55 Days At Peking

1963, Movie, NR, 150 mins

Review

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This Samuel Bronston-produced historical epic (preceded by KING OF KINGS and EL CID), directed by Nicholas Ray, is set during China's Boxer Rebellion of 1900. After the foreign legations in Peking are besieged by the Society of the Righteous and Harmonious Fists, better known as the Boxers, hundreds of missionaries are murdered in a xenophobic and anti-Christian campaign. Maj. Matt Lewis (Charlton Heston) is placed in charge of a small multinational unit of foreign soldiers who take a stand against the Boxers from inside their international compound. For 55 days, Maj. Lewis, British ambassador Sir Arthur Robertson (David Niven), Russian baroness Natalie Ivanoff (Ava Gardner), and a host of others must defend themselves against the Boxers, running low on food and supplies while awaiting the arrival of reinforcements. Meanwhile, the sinister dowager empress, Tzu Hsi (Flora Robson), secretly supports the Boxers, augmenting their siege of the international settlement with imperial troops. This massive two-and-a-half-hour epic is not as compelling as it should be. Director Nicholas Ray's talents are better suited to smaller, darker dramas than to this huge, historical tale. Heston is his usual forceful self and Gardner is effective as well, but Niven quietly steals the show as the witty British ambassador. Though ponderous, the film yields plenty of thrills (many of the action sequences were directed by Andrew Marton, who took over for the "ill"--uninterested--Ray). The reconstructed 1900 Peking sets by Veniero Colasanti and John Moore are marvels to behold. Dimitri Tiomkin's song "So Little Time" and score received Oscar nominations. leave a comment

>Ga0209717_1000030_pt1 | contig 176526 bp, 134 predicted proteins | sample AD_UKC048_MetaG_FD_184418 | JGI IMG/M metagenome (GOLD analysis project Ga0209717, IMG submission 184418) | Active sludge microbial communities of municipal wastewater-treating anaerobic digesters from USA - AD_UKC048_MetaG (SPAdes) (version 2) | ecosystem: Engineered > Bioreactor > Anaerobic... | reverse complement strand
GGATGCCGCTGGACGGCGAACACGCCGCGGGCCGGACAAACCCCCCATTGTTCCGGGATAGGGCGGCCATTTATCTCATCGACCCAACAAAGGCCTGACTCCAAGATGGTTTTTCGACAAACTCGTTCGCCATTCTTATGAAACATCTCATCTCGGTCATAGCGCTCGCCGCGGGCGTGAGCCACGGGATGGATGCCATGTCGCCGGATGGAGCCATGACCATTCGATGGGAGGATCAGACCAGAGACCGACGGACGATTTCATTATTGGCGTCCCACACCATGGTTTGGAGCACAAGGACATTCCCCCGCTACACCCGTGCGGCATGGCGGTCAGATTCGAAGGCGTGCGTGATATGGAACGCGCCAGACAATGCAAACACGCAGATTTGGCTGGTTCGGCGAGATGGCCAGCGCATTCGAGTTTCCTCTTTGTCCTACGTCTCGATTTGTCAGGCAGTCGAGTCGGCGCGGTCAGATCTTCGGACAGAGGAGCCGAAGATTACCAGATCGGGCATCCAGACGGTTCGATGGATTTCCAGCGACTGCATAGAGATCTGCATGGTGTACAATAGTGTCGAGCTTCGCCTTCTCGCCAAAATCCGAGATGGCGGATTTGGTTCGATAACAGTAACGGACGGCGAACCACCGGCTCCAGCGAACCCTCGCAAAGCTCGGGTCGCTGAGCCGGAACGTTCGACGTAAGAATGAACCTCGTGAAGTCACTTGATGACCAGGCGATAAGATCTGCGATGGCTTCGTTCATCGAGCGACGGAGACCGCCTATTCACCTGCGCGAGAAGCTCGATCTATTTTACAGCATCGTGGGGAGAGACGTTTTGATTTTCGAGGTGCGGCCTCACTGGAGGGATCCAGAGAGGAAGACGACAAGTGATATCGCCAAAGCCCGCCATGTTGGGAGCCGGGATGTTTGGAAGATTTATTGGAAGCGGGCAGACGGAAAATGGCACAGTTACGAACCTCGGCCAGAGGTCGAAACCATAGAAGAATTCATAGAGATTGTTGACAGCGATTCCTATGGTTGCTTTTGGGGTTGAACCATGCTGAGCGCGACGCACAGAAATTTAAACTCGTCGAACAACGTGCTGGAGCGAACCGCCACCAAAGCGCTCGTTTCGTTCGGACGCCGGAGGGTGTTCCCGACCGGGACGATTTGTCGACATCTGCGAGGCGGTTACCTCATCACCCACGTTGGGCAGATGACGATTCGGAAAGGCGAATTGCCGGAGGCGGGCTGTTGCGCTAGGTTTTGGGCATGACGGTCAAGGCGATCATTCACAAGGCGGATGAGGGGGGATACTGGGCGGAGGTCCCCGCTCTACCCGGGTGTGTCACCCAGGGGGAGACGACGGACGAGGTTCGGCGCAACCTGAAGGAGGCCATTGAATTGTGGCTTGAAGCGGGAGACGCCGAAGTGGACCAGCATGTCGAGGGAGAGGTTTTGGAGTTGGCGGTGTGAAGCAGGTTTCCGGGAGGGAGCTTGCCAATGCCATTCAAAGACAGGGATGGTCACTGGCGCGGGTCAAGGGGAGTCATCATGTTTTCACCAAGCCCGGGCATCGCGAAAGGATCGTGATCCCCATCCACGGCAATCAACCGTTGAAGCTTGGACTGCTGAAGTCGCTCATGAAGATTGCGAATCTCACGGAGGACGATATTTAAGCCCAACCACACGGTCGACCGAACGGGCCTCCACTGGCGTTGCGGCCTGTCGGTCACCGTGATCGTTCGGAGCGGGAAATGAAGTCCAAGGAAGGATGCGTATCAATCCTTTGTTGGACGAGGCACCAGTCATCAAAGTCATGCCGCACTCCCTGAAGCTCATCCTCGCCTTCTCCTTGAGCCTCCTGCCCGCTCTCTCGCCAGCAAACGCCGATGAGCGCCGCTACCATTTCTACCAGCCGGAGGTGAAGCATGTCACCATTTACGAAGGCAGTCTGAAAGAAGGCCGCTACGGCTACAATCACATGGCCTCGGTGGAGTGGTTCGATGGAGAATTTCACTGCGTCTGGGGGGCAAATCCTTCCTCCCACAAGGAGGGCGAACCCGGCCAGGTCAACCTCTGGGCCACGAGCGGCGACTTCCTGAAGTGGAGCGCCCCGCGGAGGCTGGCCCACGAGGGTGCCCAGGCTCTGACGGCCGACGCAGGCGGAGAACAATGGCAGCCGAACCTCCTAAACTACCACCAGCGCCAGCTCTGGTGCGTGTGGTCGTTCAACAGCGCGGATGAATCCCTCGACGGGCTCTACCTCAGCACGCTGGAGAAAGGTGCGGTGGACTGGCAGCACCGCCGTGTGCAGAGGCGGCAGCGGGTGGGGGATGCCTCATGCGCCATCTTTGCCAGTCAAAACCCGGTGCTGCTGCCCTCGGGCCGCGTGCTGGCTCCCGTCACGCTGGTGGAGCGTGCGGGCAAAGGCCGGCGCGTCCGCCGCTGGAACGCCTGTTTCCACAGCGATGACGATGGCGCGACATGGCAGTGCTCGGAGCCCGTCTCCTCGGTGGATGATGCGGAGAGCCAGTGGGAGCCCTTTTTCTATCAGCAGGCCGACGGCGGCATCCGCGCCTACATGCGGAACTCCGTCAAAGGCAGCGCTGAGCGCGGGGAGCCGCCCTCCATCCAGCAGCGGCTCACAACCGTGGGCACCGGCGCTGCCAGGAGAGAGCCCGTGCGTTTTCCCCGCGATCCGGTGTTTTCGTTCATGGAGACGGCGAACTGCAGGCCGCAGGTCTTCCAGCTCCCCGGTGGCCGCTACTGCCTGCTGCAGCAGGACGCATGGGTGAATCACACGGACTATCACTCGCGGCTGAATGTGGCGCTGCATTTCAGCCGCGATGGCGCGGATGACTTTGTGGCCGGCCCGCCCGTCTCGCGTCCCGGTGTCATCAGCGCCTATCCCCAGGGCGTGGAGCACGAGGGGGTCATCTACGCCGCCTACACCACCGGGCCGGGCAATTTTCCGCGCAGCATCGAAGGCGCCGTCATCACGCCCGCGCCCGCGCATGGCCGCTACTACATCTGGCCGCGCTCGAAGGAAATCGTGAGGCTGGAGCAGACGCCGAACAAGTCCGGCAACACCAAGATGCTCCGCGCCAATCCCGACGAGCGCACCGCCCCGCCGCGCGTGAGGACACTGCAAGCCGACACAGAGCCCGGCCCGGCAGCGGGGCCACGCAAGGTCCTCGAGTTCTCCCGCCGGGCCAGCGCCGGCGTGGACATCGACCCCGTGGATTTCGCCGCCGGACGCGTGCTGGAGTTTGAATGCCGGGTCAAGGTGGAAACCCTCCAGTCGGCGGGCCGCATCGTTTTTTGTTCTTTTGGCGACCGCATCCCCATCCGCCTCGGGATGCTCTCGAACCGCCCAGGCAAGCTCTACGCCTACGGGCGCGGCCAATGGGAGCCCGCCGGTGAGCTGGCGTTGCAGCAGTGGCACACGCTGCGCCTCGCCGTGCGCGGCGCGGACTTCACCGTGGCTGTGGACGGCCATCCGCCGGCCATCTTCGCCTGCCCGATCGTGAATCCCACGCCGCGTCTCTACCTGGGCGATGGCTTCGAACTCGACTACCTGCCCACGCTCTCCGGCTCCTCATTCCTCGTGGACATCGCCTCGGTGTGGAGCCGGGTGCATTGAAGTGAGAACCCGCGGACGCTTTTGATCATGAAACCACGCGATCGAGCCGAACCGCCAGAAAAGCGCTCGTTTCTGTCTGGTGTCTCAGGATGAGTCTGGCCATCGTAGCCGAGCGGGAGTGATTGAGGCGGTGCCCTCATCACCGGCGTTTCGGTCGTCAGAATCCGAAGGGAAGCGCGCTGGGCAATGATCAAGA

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55 Days At Peking
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